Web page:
Group wants Souter to lose home in protest
Kathy McCormack Associated Press Jan. 22, 2006 12:00 AM
CONCORD, N.H. - Angered by a Supreme Court ruling that gave local governments more power to seize people's homes for economic development, a group of activists is trying to get one of the court's justices evicted from his own home.
The group, led by a California man, wants Justice David Souter's home seized to build an inn called the "Lost Liberty Hotel."
They submitted enough petition signatures, only 25 were needed, to bring the matter before voters in March. This weekend, they're descending on Souter's hometown, the central New Hampshire town of Weare, population 8,500, to rally for support.
"This is in the tradition of the Boston Tea Party and the Pine Tree Riot," organizer Logan Darrow Clements said, referring to the riot that took place during the winter of 1771-72, when colonists in Weare beat up officials appointed by King George III who fined them for logging white pines without approval.
"All we're trying to do is put an end to eminent-domain abuse," Clements said, by having those who advocate or facilitate it "live under it, so they understand why it needs to end."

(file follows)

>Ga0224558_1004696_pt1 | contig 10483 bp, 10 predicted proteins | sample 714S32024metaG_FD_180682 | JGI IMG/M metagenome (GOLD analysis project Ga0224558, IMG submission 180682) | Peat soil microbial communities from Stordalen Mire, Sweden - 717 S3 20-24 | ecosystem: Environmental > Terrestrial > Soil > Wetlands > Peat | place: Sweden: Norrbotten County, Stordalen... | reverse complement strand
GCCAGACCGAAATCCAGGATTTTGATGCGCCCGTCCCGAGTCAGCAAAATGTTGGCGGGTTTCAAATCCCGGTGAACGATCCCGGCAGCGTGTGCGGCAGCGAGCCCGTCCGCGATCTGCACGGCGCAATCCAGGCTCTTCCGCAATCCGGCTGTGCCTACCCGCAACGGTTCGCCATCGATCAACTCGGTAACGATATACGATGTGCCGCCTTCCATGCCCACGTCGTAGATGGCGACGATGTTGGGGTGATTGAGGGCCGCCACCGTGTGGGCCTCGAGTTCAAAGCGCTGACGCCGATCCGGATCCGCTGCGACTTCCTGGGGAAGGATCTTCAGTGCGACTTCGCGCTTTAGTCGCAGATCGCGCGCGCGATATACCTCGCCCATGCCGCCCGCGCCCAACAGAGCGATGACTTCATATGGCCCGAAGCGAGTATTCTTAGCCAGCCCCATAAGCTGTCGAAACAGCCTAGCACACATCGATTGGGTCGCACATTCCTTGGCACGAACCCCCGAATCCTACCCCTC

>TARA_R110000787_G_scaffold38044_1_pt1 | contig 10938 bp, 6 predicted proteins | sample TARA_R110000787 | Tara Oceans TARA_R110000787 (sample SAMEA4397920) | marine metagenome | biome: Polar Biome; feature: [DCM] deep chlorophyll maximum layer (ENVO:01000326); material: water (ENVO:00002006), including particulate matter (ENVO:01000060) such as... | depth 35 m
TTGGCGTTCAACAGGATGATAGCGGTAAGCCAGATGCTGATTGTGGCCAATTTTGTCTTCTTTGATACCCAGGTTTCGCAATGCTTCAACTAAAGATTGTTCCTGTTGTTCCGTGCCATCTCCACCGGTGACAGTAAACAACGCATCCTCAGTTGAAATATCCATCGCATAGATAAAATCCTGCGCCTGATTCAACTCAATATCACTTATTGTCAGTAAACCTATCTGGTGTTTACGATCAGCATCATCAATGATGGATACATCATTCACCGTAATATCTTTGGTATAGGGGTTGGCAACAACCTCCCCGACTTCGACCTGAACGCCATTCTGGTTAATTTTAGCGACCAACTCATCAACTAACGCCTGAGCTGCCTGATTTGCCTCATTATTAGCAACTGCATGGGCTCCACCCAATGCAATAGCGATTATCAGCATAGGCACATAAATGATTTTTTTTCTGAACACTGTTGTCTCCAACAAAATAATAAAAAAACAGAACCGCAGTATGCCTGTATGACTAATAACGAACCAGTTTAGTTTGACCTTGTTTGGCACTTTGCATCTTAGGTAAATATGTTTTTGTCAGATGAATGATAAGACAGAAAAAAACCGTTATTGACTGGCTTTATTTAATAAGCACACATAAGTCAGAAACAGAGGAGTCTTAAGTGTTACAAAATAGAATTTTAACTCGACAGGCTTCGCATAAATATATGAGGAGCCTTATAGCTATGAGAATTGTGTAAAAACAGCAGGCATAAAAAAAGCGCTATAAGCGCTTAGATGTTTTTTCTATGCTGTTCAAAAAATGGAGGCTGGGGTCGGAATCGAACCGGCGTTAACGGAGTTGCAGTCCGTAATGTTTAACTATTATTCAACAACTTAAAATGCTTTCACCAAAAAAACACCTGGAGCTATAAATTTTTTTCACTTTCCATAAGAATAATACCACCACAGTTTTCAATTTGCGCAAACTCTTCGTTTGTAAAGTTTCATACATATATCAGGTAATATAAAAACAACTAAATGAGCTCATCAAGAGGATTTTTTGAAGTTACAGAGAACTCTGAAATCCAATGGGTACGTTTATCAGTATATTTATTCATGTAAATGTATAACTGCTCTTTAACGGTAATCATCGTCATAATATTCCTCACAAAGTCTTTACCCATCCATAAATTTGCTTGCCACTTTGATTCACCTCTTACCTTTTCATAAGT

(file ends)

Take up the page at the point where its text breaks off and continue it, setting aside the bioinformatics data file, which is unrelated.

Clements, of Los Angeles, said he's never tried to contact Souter, who voted for the decision.
"The justice doesn't have any comment about (the protesters' cause)," said Kathy Arberg, a Supreme Court spokeswoman.
The petition asks whether the town should take Souter's land for development as an inn; whether to set up a trust fund to accept donations for legal expenses; and whether to set up a second trust fund to accept donations to compensate Souter for taking his land.
The matter goes to voters March 14.
About 25 volunteers gathered at Weare Town Hall on Saturday before setting out in teams to go door to door. Clements gathered nine signatures in less than an hour, with only one resident declining to sign.
He also distributed copies of the Supreme Court's decision, Kelo vs. City of New London, to residents.
The court said New London, Conn., could seize homeowners' property to develop a hotel, convention center, office space and condominiums next to Pfizer Inc.'s new research headquarters.
The city argued that tax revenues and new jobs from the development would benefit the public. The Pfizer complex was built, but seven homeowners challenged the rest of the development in court. The Supreme Court's ruling against them prompted many states, including New Hampshire, to examine their eminent-domain laws.
Supporters of the hotel project planned a rally today at the town hall. Speakers were expected to include some of the New London residents who lost the Kelo suit.